- India along with Sweden and supported by World Economic Forum launcheda platform- Leadership Group, which will provide opportunities for cooperation in the area of Technology innovation. This will help to develop low carbon pathways for industry.
2. Coalition for Disaster Resilient Infrastructure (CDRI)
- India launched the global CDRI, which is an international partnership that will support countries- developed and developing- to build climate and disaster resilient infrastructure.
- It aims to work towards a common goal of developing infrastructure that is resilient to climate change and disaster.
Need for CDRI
- Increasing frequency of disasters underlines the urgency of investing in resilient infrastructure for low and middle income countries and not just high income countries.
- Rising population and less predictable hazard patterns are putting both existing and new infrastructure under stress.
- According to the Sendai Framework for Disaster Risk Reduction (SFDRR),every $1 spent in disaster risk reduction leads to gain of $7.The role of improved disaster resilience, especially of infrastructure is a key towards sustainable development.
- Establishment of an International Coalition for Disaster Resilient Infrastructure (CDRI) was approved by the Cabinet in August, 2019 along with its supporting Secretariat Office in New Delhi.
- It will serve as a platform where knowledge is generated and exchanged on different aspects of disaster and climate resilience of infrastructure.
- The CDRI will have following functions:
- Technical support and capacity development
- Research and knowledge management
- Advocacy and partnerships
Significance of CDRI
- Common Platform for Capacity Building: It will bring together technical expertise from a multitude of stakeholders by creating a mechanism to assist countries to upgrade their capacities and practices, with regard to resilient infrastructure development in accordance with their risk context and economic needs.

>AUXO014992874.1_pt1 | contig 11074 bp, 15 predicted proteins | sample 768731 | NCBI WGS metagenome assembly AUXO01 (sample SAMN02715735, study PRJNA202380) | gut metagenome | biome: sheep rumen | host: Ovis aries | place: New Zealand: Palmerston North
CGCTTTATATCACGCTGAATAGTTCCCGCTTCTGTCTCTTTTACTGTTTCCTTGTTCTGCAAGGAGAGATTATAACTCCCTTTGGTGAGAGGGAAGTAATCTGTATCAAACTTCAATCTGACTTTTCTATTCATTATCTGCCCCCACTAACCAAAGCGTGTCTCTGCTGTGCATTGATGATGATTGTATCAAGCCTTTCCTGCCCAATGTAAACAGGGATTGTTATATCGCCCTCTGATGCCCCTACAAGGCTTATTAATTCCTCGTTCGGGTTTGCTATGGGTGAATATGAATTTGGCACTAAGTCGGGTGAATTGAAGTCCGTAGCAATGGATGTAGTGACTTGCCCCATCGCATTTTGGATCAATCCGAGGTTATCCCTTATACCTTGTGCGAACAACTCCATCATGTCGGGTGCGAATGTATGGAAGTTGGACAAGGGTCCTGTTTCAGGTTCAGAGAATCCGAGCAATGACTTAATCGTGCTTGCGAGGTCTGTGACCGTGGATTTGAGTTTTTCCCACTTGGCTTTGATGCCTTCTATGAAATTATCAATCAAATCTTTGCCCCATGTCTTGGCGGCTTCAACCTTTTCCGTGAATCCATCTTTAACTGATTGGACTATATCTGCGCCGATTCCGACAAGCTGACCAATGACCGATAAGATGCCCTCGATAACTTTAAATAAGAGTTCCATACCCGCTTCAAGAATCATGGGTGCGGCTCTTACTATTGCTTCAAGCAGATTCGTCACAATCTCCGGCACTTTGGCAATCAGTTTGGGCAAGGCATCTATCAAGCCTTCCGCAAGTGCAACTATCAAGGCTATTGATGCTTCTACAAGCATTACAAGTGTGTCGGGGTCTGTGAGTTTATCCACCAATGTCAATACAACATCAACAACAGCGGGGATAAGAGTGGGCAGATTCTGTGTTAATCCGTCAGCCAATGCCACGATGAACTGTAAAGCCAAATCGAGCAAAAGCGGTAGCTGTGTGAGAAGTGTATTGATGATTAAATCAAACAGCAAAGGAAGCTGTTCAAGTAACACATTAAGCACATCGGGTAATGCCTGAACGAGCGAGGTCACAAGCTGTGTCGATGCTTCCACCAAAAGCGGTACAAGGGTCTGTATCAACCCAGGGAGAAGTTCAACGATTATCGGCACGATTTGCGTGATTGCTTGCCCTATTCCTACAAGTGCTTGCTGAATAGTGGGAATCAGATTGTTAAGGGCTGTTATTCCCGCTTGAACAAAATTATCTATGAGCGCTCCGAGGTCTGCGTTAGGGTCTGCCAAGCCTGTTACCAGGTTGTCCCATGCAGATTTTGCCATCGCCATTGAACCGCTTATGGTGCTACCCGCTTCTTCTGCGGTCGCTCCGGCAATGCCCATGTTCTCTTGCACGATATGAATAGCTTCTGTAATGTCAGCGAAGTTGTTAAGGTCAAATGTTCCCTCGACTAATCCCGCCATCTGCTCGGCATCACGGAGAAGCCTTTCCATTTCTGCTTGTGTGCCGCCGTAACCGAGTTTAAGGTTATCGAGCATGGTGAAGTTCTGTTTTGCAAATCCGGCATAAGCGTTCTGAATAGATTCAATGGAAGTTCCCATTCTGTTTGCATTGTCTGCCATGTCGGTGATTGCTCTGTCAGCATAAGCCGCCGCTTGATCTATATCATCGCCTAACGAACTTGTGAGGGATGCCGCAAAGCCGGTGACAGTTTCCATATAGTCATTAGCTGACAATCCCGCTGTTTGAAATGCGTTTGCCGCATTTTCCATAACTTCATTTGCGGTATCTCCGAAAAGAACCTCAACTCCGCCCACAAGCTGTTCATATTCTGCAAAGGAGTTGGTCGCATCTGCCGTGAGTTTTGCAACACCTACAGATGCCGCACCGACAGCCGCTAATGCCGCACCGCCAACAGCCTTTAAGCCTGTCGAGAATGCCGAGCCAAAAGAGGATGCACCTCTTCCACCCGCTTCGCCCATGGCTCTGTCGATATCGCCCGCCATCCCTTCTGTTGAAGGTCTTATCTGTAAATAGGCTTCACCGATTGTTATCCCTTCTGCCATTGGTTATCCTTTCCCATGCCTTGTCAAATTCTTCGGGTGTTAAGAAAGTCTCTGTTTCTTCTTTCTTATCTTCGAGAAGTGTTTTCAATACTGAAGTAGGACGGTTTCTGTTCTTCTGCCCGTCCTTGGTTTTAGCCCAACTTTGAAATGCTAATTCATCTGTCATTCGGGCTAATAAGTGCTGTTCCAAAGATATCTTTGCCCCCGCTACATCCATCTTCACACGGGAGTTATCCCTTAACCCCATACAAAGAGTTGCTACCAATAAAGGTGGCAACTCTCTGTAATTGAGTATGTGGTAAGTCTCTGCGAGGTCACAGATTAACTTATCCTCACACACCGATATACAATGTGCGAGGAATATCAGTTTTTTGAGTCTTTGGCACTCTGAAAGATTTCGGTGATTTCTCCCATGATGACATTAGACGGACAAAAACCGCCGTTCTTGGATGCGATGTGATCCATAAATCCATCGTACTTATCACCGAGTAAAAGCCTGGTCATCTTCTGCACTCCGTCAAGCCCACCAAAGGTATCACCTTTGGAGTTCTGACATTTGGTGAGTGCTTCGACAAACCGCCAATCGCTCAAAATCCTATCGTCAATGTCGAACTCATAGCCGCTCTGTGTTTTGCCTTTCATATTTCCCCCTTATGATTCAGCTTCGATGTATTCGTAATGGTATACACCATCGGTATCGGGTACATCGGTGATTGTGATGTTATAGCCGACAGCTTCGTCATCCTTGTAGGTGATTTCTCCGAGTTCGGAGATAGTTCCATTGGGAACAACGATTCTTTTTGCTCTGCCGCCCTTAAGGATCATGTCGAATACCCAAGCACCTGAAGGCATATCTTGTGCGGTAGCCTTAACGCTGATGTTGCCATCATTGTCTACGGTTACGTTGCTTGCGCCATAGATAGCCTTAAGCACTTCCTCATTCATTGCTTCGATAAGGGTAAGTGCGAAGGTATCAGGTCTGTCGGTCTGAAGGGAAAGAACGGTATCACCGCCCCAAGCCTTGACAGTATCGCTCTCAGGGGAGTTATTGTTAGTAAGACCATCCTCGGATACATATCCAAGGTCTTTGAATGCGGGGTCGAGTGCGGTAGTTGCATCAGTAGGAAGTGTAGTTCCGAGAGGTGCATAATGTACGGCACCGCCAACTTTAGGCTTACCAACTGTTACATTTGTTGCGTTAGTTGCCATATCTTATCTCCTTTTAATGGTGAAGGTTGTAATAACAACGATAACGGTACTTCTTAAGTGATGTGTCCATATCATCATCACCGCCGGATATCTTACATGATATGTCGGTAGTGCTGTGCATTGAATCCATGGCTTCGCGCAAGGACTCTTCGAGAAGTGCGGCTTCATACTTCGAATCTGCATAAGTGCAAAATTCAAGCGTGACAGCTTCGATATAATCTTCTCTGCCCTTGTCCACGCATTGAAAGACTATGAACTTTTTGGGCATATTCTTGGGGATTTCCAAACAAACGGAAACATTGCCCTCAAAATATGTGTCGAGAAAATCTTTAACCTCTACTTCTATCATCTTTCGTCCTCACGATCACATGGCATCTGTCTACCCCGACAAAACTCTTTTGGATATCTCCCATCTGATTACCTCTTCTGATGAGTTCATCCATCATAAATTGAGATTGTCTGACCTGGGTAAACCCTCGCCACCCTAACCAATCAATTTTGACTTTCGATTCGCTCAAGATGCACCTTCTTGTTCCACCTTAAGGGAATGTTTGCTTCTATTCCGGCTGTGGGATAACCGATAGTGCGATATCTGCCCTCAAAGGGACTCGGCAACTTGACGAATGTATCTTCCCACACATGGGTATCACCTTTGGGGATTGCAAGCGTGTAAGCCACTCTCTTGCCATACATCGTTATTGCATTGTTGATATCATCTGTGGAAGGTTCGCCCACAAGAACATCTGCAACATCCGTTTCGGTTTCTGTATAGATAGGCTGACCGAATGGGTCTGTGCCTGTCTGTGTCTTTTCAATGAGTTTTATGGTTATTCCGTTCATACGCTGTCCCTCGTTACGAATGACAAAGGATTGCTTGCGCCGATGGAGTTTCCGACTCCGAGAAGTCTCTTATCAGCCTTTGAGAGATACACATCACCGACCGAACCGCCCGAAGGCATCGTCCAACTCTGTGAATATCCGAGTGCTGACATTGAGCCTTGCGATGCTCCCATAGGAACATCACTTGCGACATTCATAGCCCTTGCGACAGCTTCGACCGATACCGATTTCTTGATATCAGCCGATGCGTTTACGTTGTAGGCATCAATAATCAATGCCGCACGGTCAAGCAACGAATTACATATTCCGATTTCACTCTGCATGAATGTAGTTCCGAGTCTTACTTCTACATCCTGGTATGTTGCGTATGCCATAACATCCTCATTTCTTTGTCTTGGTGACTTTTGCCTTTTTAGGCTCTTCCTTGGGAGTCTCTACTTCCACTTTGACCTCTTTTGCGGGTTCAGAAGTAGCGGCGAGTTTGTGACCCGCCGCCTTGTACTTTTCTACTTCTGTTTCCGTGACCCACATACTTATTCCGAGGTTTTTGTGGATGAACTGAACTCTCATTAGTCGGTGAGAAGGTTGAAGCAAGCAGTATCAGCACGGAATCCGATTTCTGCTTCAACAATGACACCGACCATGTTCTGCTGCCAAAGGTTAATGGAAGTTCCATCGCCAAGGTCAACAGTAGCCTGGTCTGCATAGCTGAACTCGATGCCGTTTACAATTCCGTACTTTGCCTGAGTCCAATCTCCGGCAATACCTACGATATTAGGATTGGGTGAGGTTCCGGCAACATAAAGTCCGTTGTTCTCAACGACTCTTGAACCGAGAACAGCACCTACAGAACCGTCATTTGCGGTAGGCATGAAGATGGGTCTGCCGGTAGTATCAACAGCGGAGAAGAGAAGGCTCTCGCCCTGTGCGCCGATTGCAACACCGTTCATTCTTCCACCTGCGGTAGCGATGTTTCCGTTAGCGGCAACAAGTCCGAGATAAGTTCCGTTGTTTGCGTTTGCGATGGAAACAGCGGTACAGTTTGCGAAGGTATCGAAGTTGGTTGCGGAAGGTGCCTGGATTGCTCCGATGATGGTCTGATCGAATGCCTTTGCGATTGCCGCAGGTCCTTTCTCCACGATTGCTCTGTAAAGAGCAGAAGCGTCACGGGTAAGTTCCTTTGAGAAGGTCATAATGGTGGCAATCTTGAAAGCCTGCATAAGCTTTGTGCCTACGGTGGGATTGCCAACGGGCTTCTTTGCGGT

- Protection to Vulnerable Sections: This initiative will benefit all sections of society especially economically weaker sections of society, women and children, are the most vulnerable to the impacts of disasters.
- Benefit to Disaster Prone Areas: It will also benefit all areas with high disaster risk such as thenorth-eastern and Himalayan regions which are prone to earthquakes, coastal areas to cyclones and tsunamis and central peninsular region to droughts.
- Changes in Earth's atmospheric composition are a serious cause of concern for humanity as they impact weather and climate, human and ecosystem health, water supply and quality, agricultural production, and many socio-economic sectors.
- Climate change is the defining issue of our time and now is the defining moment to do something about it. There is still time to tackle climate change, but it will require an unprecedented effort from all sectors of society.
- The only realistic manner of limiting global warming to 5 degrees C is for developed countries to radically increase their goals and ambitions to reduce greenhouse gas emissions and to adhere to their commitments on climate financing. They must shoulder their historical responsibility and meet the needs of developing countries.